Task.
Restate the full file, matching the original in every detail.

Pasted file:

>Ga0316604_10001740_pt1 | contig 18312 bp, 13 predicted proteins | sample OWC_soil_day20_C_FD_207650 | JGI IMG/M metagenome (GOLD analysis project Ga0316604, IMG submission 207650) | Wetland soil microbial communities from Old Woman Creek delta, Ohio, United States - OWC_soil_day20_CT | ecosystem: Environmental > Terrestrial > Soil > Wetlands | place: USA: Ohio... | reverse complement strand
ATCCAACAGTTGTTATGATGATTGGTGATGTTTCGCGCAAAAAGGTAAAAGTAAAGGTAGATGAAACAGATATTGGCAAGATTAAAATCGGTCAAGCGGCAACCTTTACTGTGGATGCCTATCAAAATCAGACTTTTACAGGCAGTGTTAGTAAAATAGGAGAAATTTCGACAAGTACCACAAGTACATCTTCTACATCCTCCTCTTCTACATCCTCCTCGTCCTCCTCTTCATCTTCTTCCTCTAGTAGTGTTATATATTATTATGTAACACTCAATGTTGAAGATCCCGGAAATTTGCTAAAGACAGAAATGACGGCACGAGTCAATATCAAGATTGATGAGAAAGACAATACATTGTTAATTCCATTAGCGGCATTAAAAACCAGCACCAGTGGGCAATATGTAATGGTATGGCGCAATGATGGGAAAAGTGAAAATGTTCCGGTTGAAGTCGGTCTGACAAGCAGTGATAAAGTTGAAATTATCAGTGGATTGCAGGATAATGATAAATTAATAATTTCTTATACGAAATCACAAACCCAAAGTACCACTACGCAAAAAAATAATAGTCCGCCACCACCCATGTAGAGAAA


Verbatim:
>Ga0316604_10001740_pt1 | contig 18312 bp, 13 predicted proteins | sample OWC_soil_day20_C_FD_207650 | JGI IMG/M metagenome (GOLD analysis project Ga0316604, IMG submission 207650) | Wetland soil microbial communities from Old Woman Creek delta, Ohio, United States - OWC_soil_day20_CT | ecosystem: Environmental > Terrestrial > Soil > Wetlands | place: USA: Ohio... | reverse complement strand
ATCCAACAGTTGTTATGATGATTGGTGATGTTTCGCGCAAAAAGGTAAAAGTAAAGGTAGATGAAACAGATATTGGCAAGATTAAAATCGGTCAAGCGGCAACCTTTACTGTGGATGCCTATCAAAATCAGACTTTTACAGGCAGTGTTAGTAAAATAGGAGAAATTTCGACAAGTACCACAAGTACATCTTCTACATCCTCCTCTTCTACATCCTCCTCGTCCTCCTCTTCATCTTCTTCCTCTAGTAGTGTTATATATTATTATGTAACACTCAATGTTGAAGATCCCGGAAATTTGCTAAAGACAGAAATGACGGCACGAGTCAATATCAAGATTGATGAGAAAGACAATACATTGTTAATTCCATTAGCGGCATTAAAAACCAGCACCAGTGGGCAATATGTAATGGTATGGCGCAATGATGGGAAAAGTGAAAATGTTCCGGTTGAAGTCGGTCTGACAAGCAGTGATAAAGTTGAAATTATCAGTGGATTGCAGGATAATGATAAATTAATAATTTCTTATACGAAATCACAAACCCAAAGTACCACTACGCAAAAAAATAATAGTCCGCCACCACCCATGTAGAGAAA